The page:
The scope and origins of children's assumption of conventionality

Research output: Chapter in Book/Report/Conference proceedingChapterpeer-review

8 Scopus citations

Abstract

From early on in development, children assume that certain pieces of information to which they are exposed, are shared by members of their cultural community. This is indeed a crucial developmental achievement because much of what children need to know to function adaptively in the world is knowledge that is socially constructed and bound. In many ways, defining what is conventional is akin to defining what is cultural. This chapter reviews evidence regarding both, what and who children treat as conventional, and shows that indeed from a young age, children are neither completely generalists nor universalists. While this conclusion does not deny the possibility that children start off with a promiscuous conventionality, eventually learning how to filter out certain types of knowledge or people, the evidence reviewed here highlights the need for a developmentally sensitive account of the process by which children make these distinctions. A number of mechanisms known to be available to children at the relevant ages are proposed, which can help children figure out the domain of conventions.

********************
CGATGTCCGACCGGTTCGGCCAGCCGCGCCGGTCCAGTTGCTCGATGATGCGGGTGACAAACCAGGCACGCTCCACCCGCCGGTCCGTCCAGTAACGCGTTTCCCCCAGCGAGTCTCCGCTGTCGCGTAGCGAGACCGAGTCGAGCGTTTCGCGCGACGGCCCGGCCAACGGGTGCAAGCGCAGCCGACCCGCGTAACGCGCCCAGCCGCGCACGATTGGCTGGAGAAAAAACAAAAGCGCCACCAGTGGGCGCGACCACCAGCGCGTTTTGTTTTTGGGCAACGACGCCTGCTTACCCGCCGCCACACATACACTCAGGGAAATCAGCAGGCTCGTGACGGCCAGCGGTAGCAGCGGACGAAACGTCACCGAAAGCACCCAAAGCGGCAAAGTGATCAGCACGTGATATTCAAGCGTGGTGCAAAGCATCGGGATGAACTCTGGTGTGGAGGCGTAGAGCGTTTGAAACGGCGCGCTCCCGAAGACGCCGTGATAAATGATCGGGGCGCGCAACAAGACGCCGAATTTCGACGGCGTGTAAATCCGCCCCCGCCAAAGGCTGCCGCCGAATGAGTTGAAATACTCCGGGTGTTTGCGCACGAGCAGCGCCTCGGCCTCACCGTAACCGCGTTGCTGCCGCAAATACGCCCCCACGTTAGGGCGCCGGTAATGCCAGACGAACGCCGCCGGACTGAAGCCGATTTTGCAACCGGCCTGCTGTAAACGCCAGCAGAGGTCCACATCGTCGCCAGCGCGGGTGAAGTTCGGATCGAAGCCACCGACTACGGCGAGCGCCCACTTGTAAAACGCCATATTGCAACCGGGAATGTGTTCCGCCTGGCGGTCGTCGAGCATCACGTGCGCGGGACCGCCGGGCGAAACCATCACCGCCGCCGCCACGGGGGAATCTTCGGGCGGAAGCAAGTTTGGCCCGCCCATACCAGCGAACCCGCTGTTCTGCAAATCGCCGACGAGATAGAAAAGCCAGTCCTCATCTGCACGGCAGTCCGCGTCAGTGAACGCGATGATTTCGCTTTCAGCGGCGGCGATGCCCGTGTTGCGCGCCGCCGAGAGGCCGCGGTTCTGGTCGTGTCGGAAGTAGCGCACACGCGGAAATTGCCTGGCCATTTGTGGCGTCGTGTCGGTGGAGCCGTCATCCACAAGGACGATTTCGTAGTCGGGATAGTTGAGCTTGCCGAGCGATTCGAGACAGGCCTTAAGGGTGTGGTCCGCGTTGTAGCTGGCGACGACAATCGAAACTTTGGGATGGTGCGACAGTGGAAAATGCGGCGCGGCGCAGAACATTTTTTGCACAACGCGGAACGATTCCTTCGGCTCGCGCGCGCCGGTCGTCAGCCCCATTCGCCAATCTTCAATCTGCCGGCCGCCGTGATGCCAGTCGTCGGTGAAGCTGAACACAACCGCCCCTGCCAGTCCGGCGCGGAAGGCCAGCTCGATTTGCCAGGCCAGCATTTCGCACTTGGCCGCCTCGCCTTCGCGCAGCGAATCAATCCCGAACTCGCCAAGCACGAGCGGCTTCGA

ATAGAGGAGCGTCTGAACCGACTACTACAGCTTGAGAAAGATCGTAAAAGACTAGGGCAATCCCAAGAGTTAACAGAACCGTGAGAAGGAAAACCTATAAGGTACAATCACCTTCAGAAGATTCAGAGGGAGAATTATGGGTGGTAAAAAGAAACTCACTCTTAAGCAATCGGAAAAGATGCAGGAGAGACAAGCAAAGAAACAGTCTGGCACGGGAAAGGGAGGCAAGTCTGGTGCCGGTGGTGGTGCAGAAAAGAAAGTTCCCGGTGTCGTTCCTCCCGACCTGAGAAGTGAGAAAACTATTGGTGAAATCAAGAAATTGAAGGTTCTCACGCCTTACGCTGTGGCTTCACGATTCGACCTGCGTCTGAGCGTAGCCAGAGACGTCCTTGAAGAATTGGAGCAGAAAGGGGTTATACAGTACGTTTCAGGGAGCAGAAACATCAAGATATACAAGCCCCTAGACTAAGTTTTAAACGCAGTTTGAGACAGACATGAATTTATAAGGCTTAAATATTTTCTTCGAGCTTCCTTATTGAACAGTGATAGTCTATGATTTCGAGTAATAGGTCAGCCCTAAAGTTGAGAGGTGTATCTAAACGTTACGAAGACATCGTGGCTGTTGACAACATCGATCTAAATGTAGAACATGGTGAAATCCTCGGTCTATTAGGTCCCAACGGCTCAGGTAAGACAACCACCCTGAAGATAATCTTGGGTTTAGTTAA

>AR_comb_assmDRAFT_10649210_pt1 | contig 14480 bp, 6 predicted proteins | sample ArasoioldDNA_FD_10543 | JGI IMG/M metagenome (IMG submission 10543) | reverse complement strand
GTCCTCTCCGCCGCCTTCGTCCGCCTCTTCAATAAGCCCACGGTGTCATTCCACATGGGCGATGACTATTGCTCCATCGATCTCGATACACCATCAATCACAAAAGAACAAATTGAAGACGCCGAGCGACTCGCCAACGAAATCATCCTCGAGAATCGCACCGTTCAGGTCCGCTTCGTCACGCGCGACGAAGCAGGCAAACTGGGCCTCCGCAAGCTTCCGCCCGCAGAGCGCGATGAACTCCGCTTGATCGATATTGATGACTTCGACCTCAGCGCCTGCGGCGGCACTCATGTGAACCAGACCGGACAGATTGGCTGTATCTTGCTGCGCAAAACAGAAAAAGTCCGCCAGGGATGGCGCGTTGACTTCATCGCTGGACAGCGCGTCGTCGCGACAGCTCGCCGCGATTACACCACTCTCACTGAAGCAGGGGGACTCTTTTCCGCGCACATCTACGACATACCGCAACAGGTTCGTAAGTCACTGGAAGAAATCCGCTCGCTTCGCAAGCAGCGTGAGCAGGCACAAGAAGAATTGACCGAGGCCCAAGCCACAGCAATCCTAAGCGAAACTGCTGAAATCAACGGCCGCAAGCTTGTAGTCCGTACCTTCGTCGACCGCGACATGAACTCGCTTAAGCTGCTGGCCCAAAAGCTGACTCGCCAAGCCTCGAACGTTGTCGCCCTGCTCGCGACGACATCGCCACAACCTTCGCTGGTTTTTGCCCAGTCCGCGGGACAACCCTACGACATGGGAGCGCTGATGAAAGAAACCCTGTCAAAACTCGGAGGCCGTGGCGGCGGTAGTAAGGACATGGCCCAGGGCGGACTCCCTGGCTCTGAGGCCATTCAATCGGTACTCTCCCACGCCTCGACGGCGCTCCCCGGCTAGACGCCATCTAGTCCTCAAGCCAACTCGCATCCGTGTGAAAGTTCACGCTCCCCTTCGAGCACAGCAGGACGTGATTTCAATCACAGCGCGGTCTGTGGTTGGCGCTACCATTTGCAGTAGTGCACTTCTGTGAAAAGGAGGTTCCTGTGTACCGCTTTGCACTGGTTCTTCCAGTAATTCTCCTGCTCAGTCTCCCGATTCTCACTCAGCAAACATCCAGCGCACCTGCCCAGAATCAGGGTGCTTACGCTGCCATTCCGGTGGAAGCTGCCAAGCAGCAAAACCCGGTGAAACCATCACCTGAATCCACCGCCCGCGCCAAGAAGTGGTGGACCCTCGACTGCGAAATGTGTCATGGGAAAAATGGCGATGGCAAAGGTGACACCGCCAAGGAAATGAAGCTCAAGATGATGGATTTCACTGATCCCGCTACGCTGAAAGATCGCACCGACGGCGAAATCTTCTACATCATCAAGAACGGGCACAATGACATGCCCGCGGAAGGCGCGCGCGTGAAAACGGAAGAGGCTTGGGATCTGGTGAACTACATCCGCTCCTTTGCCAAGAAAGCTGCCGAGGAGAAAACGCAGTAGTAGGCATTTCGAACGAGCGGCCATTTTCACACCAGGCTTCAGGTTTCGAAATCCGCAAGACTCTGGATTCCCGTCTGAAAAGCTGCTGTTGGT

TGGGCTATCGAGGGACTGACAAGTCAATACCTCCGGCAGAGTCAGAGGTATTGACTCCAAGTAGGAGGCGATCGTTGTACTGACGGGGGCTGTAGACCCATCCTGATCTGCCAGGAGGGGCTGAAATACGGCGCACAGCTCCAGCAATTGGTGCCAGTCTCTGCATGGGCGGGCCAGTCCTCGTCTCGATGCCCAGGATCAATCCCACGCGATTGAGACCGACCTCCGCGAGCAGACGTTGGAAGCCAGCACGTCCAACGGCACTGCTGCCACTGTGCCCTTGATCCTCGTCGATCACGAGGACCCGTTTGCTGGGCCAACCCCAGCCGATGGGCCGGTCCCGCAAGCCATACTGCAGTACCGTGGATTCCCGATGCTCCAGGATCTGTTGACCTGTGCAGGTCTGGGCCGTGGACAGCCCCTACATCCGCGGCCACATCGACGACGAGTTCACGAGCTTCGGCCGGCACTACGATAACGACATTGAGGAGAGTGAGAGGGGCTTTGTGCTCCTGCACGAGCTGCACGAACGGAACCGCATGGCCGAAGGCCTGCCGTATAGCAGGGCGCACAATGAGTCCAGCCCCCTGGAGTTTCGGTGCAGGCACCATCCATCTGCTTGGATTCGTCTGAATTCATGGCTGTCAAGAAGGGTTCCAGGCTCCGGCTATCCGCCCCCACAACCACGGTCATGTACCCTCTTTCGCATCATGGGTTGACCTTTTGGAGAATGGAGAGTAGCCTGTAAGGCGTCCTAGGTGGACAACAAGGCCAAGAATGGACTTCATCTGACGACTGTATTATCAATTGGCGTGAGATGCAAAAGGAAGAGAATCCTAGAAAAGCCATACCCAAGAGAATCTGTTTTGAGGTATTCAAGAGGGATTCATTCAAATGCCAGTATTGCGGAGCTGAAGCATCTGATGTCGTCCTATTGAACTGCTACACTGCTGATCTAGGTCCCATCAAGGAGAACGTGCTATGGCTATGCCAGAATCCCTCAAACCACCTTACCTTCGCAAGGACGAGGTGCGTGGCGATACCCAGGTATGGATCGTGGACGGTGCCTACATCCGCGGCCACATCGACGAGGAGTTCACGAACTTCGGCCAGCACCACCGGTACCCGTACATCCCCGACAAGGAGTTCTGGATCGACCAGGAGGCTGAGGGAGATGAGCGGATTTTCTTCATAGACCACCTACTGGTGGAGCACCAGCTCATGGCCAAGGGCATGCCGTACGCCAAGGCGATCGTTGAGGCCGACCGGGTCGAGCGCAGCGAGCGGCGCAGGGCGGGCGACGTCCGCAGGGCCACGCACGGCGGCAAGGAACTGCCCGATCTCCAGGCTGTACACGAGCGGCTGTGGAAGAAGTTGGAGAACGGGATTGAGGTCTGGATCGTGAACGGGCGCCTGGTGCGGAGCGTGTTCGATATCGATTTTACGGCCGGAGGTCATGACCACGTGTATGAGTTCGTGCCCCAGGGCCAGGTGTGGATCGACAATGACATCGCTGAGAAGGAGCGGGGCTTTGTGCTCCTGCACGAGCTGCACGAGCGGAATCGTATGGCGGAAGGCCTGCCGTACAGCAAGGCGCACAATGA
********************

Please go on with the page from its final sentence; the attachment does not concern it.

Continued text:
Original languageEnglish
Title of host publicationAccess to Language and Cognitive Development
PublisherOxford University Press
ISBN (Electronic)9780191731488
ISBN (Print)9780199592722
DOIs
StatePublished - 19 Jan 2012

Bibliographical note

Publisher Copyright:
© Oxford University Press, 2012. All rights reserved.

Keywords

  • Children's development
  • Communication
  • Conventions
  • Language
  • Linguistic forms

Fingerprint

Dive into the research topics of 'The scope and origins of children's assumption of conventionality'. Together they form a unique fingerprint.

Cite this